1) Guḷa, 3 (for guṇa2, due to distance dissimilation in maṇiguṇa and mālāguṇa›maṇigula and mālāgula; cp. similarly in meaning and form Ohg. chliuwa›Ger. knäuel) a cluster, a chain (?), in maṇi° a cluster of jewels, always in simile with ref. to sparkling eyes “maniguḷa-sadisāni akkhīni” J.I, 149; III, 126, 184 (v. l. BB °guḷika); IV, 256 (v. l. id.); mālā° a cluster, a chain of flowers, a garland J.I, 73, 54; puppha° id. Dh. 172, 233. (Page 253)

2) Guḷa, 2 (Non-Aryan?) sugar, molasses Vin.I, 210, 224 sq., 245.—saguḷa sugared, sweet, or “with molasses” J.VI, 324 (saguḷāni, i.e. saguḷa-pūve pancakes).

3) Guḷa, 1 (Sk. guḍa and gulī ball, guṭikā pill, guṇikā tumour; to *gleu to make into a ball, to conglomerate. Cp. Sk. glauḥ ball; Gr. gloutόs; Ohg. chliuwa; Ger. kugel, kloss; E. clot, cleat; also *gel with same meaning: Sk. gulma tumour, gilāyu glandular swelling; cp. Lat. glomus, globus; Ger. klamm; E. clamp, clump. A root guḷ is given by Dhtp 576, 77 in meaning of “mokkha”) a ball, in cpds. sutta° a ball of string (=Ohg. chliuwa) D.I, 54=; M.III, 95; PvA.145; ayo° an iron globe Dh.308; DA.I, 84; loha° of copper Dh.371; sela° a rockball, i.e. a heavy stone-ball J.I, 147.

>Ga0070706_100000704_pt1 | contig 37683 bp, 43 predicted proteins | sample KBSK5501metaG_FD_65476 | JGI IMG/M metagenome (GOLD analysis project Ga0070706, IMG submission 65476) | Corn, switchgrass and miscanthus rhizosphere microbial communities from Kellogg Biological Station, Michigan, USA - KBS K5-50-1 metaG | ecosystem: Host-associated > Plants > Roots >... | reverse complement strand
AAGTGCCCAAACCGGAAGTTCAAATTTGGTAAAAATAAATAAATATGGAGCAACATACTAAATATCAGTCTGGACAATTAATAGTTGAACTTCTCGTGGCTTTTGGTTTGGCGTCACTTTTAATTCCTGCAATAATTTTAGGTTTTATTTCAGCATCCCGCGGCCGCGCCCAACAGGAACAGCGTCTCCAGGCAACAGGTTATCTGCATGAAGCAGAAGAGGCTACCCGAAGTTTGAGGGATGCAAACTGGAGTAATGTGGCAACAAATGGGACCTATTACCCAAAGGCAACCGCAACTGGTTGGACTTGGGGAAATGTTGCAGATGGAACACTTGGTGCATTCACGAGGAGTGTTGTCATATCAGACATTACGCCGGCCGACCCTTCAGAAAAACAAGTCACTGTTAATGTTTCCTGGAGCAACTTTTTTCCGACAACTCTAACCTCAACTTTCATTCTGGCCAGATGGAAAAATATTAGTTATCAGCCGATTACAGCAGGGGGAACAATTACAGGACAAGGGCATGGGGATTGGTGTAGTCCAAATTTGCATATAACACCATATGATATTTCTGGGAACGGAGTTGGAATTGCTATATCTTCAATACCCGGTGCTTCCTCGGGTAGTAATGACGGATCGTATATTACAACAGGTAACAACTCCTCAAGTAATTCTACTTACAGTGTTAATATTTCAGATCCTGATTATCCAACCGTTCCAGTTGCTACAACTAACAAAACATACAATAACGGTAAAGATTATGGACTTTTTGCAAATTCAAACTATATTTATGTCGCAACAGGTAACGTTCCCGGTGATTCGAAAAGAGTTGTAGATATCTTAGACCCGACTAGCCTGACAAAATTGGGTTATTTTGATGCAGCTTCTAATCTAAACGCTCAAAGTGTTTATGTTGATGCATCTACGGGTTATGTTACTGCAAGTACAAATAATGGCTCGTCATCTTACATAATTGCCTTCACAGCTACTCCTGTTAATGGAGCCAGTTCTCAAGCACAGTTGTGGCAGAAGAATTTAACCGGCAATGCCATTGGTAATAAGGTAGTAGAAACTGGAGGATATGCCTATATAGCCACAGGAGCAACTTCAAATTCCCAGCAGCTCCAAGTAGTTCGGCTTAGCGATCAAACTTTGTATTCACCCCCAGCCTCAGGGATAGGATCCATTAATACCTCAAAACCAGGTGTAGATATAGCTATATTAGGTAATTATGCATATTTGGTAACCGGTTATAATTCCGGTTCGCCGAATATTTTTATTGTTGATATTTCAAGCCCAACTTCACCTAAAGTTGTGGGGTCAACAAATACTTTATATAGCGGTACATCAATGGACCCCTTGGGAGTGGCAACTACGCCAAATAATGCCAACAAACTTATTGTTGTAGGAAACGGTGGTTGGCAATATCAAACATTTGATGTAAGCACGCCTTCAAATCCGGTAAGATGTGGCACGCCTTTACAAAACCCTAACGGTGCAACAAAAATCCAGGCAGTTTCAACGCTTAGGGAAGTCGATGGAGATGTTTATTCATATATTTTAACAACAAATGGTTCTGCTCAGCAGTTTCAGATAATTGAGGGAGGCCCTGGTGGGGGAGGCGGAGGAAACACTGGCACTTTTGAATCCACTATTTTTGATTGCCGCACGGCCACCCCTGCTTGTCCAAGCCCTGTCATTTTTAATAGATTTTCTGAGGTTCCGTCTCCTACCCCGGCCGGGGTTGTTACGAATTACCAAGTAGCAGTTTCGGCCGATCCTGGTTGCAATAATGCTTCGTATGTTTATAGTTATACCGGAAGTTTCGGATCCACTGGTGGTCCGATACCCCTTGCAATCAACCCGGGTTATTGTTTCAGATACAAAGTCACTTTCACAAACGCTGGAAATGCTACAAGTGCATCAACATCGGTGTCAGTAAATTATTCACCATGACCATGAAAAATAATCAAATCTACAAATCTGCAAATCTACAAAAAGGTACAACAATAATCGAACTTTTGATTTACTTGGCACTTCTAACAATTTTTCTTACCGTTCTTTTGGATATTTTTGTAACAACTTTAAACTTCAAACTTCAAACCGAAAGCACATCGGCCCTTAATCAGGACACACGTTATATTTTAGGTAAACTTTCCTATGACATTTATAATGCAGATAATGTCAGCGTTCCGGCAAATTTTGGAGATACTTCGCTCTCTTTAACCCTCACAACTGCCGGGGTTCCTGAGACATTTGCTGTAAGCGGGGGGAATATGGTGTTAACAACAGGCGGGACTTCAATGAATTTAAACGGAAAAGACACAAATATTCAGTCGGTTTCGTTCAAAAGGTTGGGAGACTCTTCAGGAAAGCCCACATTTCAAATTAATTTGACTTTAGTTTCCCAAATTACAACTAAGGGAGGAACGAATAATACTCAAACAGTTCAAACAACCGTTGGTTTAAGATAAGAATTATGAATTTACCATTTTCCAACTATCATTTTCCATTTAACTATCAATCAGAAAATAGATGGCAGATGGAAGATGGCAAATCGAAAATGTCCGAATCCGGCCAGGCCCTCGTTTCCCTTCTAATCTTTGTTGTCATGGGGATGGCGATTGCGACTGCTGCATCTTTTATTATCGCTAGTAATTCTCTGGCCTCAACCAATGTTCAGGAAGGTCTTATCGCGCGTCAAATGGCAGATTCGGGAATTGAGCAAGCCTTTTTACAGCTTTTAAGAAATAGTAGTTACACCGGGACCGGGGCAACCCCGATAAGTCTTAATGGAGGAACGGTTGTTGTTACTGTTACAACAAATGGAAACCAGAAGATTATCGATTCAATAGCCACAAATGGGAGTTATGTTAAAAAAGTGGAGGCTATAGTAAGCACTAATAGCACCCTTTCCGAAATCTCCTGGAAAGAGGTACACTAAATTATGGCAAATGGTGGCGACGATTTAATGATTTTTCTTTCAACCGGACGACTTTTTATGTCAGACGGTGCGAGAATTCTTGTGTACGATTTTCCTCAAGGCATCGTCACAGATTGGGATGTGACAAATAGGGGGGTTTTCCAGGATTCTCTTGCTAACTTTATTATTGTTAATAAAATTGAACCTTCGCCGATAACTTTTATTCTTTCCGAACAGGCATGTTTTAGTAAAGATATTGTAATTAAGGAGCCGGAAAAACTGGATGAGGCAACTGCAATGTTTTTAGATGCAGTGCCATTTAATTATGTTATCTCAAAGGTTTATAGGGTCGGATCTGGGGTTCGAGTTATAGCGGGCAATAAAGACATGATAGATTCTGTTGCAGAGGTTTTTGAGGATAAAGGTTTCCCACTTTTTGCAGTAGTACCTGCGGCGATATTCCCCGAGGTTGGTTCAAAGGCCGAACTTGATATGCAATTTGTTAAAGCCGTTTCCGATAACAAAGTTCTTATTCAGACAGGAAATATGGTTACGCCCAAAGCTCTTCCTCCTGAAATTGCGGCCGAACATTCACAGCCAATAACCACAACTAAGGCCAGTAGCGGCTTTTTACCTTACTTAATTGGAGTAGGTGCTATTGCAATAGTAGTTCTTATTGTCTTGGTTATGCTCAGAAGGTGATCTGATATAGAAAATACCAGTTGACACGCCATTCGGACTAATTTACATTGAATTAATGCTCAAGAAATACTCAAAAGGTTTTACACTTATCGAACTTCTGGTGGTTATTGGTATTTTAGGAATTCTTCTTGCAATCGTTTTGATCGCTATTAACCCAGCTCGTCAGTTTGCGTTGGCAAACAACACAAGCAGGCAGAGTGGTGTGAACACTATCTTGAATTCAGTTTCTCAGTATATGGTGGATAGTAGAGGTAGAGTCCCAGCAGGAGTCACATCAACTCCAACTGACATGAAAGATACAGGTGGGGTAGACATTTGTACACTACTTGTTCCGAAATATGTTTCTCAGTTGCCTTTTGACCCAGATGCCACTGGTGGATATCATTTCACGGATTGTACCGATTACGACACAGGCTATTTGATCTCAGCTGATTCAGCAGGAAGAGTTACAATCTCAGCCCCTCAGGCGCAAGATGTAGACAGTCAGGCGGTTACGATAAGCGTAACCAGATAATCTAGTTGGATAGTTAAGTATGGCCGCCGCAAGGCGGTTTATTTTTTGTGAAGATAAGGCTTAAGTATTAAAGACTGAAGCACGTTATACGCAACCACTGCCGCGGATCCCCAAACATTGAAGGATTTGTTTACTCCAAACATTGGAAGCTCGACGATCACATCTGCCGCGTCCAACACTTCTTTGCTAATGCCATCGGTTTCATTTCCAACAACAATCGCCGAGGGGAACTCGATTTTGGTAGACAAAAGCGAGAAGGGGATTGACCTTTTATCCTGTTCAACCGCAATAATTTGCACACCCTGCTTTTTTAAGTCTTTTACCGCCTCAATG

Pali book cover
context information

Pali is the language of the Tipiṭaka, which is the sacred canon of Theravāda Buddhism and contains much of the Buddha’s speech. Closeley related to Sanskrit, both languages are used interchangeably between religions.

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Marathi-English dictionary

Source: DDSA: The Molesworth Marathi and English Dictionary